- Author: Pamela Kan-Rice
Wildfires that generate their own weather, drought, record-breaking heatwaves, and frequent flooding are compelling more people to try to mitigate and adapt to climate change. A new book co-authored by Adina Merenlender, UC Cooperative Extension specialist at UC Berkeley, shows how Californians are working together across diverse communities and landscapes to improve resilience and address climate justice.
“The climate leaders profiled in this book are inspirational,” said Wade Crowfoot, California's Natural Resources secretary, in his review of “Climate Stewardship: Taking Collective Action to Protect California.”
“Their stories reflect the diversity of California's people and landscapes and show the power of collective action to create change,” he wrote. “They also reveal our profound connection with nature and with one another, and the power of nature-based solutions to address the climate crisis. Perhaps most importantly, this wonderful book reminds us of what we are capable of as individuals to improve the future of our planet and people.”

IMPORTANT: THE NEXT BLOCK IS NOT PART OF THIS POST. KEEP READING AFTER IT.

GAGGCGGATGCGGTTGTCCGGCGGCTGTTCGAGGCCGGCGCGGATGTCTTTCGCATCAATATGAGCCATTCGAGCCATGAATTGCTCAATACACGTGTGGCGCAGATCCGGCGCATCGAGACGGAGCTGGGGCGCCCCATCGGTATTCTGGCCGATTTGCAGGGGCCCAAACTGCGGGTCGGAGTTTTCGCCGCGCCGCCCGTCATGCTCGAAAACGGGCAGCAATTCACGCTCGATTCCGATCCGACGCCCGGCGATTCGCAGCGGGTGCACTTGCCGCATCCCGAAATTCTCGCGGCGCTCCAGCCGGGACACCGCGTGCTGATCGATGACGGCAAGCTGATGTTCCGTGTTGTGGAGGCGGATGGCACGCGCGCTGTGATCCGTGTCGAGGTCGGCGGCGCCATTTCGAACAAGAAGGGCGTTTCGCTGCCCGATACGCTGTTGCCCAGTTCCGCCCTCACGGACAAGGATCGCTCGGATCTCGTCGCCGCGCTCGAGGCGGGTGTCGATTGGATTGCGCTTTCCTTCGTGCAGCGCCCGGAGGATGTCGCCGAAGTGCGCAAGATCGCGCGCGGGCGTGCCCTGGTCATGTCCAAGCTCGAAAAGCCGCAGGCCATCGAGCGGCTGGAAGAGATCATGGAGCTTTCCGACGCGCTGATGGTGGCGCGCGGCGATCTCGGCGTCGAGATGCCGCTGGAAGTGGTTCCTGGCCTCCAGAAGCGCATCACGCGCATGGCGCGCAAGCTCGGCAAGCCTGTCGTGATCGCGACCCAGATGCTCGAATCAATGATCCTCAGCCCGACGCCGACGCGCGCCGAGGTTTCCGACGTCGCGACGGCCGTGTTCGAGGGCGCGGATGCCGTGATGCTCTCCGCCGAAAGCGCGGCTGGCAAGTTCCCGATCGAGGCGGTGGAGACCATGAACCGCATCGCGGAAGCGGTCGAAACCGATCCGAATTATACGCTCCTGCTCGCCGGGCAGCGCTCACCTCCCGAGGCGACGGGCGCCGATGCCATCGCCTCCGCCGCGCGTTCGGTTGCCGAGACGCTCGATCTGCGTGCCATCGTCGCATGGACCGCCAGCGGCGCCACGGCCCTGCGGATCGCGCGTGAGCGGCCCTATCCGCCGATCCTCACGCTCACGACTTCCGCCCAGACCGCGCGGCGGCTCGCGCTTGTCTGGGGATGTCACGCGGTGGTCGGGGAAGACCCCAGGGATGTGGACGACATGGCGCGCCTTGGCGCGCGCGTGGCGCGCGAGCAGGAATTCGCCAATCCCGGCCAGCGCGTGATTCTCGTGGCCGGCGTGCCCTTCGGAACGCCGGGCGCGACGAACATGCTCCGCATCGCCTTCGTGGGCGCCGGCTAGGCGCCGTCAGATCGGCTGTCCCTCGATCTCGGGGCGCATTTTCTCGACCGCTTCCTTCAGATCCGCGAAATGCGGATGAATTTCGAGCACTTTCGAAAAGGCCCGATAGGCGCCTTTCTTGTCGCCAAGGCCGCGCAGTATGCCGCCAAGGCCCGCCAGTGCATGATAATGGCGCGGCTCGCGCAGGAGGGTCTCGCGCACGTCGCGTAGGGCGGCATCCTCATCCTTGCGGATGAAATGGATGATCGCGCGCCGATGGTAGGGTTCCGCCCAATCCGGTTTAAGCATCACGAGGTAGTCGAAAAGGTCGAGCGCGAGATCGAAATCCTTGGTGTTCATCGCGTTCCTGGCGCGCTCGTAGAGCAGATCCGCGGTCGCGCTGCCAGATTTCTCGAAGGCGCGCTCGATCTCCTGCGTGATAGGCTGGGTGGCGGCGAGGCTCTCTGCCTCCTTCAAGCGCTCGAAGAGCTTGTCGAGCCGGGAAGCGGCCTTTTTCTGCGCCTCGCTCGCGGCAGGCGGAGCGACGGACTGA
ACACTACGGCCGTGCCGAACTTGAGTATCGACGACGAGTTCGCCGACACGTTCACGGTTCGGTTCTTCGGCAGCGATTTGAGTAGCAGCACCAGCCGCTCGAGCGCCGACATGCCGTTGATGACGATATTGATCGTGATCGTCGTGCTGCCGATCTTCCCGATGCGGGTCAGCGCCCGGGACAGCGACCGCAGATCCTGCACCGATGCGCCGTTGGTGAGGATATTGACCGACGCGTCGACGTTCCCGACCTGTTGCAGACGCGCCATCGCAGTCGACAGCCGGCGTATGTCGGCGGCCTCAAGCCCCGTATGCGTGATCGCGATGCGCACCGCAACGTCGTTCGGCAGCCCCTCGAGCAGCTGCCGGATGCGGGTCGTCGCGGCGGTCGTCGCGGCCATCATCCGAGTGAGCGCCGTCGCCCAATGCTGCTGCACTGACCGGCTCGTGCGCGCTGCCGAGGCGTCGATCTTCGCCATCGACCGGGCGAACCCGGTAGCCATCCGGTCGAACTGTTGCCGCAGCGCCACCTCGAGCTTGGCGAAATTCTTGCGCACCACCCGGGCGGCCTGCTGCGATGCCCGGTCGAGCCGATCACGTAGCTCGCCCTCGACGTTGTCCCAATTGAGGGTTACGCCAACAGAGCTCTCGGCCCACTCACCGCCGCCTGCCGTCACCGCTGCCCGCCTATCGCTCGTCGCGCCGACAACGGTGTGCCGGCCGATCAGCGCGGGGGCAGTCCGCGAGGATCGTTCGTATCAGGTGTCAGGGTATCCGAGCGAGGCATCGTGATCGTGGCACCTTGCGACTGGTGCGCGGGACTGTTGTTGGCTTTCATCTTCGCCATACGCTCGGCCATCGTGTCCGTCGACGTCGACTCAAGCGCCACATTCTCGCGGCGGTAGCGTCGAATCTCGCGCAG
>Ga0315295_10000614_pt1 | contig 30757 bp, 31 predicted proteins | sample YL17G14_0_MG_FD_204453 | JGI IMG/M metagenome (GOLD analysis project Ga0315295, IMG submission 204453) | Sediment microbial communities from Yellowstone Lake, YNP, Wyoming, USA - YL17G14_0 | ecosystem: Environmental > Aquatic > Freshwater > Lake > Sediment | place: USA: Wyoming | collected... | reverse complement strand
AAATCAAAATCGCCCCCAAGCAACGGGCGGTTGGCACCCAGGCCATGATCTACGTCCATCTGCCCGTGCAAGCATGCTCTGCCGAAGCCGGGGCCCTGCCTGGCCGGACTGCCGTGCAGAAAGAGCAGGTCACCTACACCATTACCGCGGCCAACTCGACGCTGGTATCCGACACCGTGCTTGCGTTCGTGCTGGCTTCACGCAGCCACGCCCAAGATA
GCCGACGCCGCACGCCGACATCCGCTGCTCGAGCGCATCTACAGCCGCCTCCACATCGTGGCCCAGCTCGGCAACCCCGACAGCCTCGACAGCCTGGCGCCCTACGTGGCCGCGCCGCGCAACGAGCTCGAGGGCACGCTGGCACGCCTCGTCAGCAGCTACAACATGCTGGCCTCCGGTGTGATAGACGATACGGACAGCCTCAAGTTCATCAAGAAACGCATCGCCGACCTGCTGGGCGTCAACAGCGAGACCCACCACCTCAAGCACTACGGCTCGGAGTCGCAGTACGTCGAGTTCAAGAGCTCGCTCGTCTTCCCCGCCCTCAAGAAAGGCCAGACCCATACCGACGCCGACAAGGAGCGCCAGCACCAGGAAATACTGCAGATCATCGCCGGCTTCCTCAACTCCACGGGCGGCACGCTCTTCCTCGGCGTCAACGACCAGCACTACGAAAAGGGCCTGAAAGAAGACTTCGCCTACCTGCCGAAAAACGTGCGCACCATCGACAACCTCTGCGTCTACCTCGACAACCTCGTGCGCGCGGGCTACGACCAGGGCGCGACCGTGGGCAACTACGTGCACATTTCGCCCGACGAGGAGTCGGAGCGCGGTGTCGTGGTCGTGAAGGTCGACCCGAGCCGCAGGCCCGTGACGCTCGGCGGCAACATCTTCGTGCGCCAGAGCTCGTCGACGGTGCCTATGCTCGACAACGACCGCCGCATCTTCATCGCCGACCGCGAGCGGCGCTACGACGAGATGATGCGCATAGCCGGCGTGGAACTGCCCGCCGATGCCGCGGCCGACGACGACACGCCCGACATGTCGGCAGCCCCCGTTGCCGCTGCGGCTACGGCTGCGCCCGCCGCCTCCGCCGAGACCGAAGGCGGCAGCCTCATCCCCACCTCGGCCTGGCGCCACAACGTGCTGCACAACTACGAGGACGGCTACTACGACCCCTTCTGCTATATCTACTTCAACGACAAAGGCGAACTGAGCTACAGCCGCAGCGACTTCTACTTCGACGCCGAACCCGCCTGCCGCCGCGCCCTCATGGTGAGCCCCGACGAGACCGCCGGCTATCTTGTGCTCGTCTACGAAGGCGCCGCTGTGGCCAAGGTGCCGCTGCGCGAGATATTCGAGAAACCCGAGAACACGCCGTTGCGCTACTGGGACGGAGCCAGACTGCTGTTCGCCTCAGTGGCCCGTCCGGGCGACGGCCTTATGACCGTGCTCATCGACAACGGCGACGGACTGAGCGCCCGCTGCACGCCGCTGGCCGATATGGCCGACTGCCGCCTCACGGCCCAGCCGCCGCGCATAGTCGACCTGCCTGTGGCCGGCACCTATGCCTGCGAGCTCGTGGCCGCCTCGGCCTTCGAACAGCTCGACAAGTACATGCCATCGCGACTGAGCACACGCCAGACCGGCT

Published by UC Press, “Climate Stewardship” will be required reading for participants of the UC Climate Stewards certification course, but it isn't a textbook. The book is a collection of personal stories of individuals who are striving to improve climate resilience.
“The stories, many gathered through UC Cooperative Extension efforts, show what everyday people can do together to improve community resilience across agricultural, natural and urban landscapes,” Merenlender said. “‘Climate Stewardship' also offers an uplifting way to learn about climate science that is most relevant for California's communities and ecosystems.”
Michael Yang, UC Cooperative Extension small farms and specialty crops agricultural assistant, works with Hmong farmers in Fresno County, such as the Tchieng family, to advance climate-smart agriculture. In the book, Ka Tchieng, whose family grows vegetables, wrote about how they are adapting their farming practices to climate change. "My parents, Siong and Fong Tchieng, are picking green bell, purple bell and sweet Italian peppers. The shade is to help prevent sunburn on the peppers during the hot summer in Fresno,” she wrote.
While the book is research-based, it is written for a general audience, Merenlender said.
“It is written in narrative form with stories meant to showcase what can be done and some relevant climate science is woven throughout,” she said. “For this reason, it is meant to be of interest to a wide California audience.”
The book is illustrated with original paintings by Obi Kaufmann, author of “The California Field Atlas,” and co-authored by Brendan Buhler, an award-winning science writer.
For more information about the book, see the California Naturalist blog at http://calnat.ucanr.edu/cs/Climate_Stewardship. To buy the book from UC Press, visit https://www.ucpress.edu/book/9780520378940/climate-stewardship.